WASHINGTON, Aug. 28, 2015 -- USDA has approved a potato genetically engineered by J.R. Simplot Co. to resist late blight, the disease that caused the Irish potato famine in the mid-19th century and still threatens crops around the globe. The department’s Animal and Plant Health Inspection Service announced the “determination of nonregulated status” for the potato today in a brief statement.
Idaho-based Simplot says its Russet Burbank potato can also be stored at colder temperatures longer to reduce food waste. This is the second generation of what the company calls its Innate potato, a name chosen because the potato does not contain genes from other species like bacteria, as do many biotech crops.
The tuber includes the first generation’s reduced bruising and a greater reduction in a chemical called acrylamide, a suspected human carcinogen that potatoes produce naturally when cooked at high temperatures.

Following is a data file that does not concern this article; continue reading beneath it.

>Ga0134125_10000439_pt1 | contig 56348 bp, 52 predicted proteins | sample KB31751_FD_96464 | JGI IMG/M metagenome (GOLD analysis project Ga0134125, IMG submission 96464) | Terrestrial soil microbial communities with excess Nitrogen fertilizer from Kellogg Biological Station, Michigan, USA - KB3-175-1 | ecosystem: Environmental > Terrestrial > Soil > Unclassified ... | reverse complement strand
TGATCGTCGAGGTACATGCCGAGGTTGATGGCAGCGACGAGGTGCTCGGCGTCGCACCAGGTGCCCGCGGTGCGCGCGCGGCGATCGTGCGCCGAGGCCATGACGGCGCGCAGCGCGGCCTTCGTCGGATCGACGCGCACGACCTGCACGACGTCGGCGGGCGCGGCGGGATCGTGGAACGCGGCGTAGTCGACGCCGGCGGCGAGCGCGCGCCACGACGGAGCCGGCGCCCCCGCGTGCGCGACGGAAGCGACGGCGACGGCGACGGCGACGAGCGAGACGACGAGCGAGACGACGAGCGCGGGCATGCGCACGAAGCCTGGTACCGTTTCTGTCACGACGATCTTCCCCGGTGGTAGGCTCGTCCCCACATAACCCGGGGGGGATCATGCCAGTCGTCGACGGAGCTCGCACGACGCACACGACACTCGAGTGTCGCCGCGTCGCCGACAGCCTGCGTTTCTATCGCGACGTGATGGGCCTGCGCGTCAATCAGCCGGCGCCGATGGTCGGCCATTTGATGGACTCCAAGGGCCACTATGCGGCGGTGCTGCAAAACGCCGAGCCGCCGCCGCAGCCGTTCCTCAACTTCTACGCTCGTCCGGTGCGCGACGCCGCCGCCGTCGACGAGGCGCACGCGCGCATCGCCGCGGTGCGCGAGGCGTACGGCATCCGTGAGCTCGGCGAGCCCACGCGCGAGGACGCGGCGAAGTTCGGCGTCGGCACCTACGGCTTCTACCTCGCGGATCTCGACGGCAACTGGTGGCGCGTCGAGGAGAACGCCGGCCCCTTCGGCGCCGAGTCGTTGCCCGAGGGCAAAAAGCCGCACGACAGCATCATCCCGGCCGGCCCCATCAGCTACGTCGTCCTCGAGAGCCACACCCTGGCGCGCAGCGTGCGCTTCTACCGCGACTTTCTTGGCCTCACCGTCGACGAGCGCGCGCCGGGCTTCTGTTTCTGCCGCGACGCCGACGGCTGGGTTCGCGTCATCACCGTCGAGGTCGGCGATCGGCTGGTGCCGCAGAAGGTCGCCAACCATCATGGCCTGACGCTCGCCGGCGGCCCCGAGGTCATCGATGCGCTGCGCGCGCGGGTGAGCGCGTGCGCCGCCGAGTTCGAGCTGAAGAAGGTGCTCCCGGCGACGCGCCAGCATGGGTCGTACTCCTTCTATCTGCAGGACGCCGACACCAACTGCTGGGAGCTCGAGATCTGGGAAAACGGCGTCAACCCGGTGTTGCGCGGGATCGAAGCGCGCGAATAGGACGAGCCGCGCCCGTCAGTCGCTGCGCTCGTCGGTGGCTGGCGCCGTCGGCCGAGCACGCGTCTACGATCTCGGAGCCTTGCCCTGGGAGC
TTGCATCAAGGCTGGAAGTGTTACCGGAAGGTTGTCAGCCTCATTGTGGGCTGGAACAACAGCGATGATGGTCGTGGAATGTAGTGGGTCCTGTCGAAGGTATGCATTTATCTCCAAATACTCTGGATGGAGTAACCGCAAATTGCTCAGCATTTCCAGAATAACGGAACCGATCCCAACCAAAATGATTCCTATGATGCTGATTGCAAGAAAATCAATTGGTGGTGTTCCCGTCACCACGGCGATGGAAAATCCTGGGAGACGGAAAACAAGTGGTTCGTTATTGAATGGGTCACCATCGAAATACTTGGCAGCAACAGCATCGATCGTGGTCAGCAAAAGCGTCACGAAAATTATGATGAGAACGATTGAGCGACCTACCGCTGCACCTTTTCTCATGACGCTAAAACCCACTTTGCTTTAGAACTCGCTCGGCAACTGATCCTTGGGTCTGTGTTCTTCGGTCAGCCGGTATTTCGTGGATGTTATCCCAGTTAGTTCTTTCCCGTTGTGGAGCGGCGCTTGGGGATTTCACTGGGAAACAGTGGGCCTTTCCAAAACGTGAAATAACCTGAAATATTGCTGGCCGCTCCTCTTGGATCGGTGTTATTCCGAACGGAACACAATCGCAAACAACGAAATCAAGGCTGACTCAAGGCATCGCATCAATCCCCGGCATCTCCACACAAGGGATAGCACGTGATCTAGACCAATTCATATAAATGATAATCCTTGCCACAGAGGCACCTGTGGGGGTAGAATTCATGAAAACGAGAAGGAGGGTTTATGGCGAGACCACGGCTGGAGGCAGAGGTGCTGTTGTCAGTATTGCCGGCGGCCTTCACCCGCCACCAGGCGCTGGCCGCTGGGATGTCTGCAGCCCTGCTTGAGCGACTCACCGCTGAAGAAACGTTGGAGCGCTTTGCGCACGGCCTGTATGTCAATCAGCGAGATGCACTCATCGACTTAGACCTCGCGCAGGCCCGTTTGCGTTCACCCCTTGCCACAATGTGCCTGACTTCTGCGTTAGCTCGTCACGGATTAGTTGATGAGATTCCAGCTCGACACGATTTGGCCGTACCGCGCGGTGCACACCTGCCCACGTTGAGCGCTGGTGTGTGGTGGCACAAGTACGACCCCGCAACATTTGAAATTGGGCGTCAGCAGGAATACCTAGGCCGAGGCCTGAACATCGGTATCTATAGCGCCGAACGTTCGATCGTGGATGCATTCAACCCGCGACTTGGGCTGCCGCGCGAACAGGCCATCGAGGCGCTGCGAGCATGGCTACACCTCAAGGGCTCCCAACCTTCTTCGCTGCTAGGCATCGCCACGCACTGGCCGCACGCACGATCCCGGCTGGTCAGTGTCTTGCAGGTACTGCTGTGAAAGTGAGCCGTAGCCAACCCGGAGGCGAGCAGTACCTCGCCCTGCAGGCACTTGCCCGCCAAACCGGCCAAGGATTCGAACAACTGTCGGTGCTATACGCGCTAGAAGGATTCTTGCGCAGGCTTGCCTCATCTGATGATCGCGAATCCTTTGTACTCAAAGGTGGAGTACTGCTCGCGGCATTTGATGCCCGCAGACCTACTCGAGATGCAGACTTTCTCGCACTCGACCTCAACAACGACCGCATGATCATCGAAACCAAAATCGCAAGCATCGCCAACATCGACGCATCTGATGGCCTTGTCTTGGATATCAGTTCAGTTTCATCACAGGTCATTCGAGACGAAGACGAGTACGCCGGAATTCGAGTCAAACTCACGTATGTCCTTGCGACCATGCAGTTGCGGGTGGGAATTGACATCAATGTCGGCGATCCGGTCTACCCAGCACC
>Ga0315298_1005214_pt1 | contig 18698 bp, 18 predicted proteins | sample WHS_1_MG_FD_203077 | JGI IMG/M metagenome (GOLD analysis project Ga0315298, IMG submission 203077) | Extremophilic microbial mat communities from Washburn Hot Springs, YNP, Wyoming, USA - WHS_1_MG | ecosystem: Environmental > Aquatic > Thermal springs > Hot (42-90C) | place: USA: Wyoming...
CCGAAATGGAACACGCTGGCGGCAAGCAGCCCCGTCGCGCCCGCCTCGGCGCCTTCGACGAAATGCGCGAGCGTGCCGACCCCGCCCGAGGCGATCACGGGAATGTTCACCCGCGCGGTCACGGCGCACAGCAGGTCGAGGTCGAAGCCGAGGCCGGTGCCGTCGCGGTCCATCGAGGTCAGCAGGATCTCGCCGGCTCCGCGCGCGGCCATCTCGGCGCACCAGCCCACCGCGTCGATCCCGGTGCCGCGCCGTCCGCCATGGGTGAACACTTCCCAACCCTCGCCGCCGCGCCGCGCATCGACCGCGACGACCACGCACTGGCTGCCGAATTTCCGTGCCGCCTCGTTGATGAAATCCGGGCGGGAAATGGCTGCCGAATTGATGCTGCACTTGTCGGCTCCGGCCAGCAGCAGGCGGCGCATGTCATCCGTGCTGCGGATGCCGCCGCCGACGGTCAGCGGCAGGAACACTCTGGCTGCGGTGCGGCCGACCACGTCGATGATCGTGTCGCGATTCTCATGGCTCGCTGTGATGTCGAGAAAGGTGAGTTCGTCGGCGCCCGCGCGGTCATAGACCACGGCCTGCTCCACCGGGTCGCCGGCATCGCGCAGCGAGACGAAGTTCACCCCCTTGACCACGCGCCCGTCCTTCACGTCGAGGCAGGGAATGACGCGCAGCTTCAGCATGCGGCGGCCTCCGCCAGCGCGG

The second generation potato must still be approved by the Food and Drug Administration as safe for consumers. The FDA gave that approval for the first generation potato in March. Approval from EPA, which regulates genetically modified organisms, is also necessary.
In its petition for approval, Simplot said that the weight of evidence demonstrated that its potatoes are “unlikely to pose a plant risk.”
Privately held Simplot was one of the early supplies of frozen French fries to McDonald’s in the 1960s and is still a major supplier. The world’s largest restaurant chain, however, has said it has no plans to start using genetically modified potatoes.
Simplot Co. did not immediately respond to telephone messages requesting comment.
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